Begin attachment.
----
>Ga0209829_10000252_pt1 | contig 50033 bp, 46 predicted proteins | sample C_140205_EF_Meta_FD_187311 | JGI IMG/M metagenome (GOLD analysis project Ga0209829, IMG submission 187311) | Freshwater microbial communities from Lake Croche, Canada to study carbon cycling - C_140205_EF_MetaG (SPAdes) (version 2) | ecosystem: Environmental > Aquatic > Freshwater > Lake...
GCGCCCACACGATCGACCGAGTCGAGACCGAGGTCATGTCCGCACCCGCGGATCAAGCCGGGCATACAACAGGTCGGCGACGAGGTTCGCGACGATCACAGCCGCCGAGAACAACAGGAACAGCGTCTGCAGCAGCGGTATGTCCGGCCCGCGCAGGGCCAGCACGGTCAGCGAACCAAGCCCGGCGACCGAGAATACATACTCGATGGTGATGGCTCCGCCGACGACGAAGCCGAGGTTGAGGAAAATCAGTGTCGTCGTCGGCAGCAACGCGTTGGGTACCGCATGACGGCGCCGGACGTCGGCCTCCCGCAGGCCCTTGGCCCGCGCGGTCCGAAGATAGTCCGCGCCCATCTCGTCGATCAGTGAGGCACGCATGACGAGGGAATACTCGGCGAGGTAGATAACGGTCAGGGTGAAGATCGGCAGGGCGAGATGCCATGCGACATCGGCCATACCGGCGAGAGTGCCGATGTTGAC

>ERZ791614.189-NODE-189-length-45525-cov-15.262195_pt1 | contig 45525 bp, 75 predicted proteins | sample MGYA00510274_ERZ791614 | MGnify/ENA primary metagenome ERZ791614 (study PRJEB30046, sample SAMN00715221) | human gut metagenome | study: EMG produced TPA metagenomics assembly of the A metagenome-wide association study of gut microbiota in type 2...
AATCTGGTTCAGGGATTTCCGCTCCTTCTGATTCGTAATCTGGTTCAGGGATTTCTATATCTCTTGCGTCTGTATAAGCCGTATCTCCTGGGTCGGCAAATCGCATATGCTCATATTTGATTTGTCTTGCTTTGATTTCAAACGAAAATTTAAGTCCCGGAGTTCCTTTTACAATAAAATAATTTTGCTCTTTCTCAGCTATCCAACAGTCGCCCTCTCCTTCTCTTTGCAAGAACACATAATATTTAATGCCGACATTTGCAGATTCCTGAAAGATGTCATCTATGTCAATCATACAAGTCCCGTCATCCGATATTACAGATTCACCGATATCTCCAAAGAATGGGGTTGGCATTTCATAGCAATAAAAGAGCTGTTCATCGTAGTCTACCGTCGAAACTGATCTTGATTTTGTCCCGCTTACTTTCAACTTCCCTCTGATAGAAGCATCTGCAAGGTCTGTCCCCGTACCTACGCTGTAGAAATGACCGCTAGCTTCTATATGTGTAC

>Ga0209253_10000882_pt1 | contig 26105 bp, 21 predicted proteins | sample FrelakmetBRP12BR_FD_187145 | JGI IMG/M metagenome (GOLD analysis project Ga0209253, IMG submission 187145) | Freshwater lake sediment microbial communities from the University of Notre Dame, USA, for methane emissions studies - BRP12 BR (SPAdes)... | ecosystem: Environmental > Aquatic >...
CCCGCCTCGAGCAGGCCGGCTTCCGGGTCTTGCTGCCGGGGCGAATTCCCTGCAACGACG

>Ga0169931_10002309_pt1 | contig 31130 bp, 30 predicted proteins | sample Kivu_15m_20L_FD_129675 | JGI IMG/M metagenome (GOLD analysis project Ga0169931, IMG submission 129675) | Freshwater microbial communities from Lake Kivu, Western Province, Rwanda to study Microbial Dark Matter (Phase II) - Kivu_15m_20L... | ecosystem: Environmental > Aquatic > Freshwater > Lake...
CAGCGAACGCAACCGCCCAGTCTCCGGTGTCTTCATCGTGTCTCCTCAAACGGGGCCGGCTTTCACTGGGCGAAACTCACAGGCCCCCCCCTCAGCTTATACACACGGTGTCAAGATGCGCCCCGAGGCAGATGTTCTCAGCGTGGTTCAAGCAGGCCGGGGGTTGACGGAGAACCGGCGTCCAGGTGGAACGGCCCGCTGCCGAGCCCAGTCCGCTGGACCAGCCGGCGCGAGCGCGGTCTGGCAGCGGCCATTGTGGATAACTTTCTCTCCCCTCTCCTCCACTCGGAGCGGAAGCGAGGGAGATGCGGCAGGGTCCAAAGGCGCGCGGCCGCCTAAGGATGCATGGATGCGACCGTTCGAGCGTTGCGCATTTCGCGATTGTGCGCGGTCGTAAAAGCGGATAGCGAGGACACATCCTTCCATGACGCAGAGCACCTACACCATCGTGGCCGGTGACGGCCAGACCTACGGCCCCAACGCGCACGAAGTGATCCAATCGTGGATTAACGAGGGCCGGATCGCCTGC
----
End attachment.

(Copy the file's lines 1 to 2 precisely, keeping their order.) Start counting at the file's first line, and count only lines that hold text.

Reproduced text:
>Ga0209829_10000252_pt1 | contig 50033 bp, 46 predicted proteins | sample C_140205_EF_Meta_FD_187311 | JGI IMG/M metagenome (GOLD analysis project Ga0209829, IMG submission 187311) | Freshwater microbial communities from Lake Croche, Canada to study carbon cycling - C_140205_EF_MetaG (SPAdes) (version 2) | ecosystem: Environmental > Aquatic > Freshwater > Lake...
GCGCCCACACGATCGACCGAGTCGAGACCGAGGTCATGTCCGCACCCGCGGATCAAGCCGGGCATACAACAGGTCGGCGACGAGGTTCGCGACGATCACAGCCGCCGAGAACAACAGGAACAGCGTCTGCAGCAGCGGTATGTCCGGCCCGCGCAGGGCCAGCACGGTCAGCGAACCAAGCCCGGCGACCGAGAATACATACTCGATGGTGATGGCTCCGCCGACGACGAAGCCGAGGTTGAGGAAAATCAGTGTCGTCGTCGGCAGCAACGCGTTGGGTACCGCATGACGGCGCCGGACGTCGGCCTCCCGCAGGCCCTTGGCCCGCGCGGTCCGAAGATAGTCCGCGCCCATCTCGTCGATCAGTGAGGCACGCATGACGAGGGAATACTCGGCGAGGTAGATAACGGTCAGGGTGAAGATCGGCAGGGCGAGATGCCATGCGACATCGGCCATACCGGCGAGAGTGCCGATGTTGAC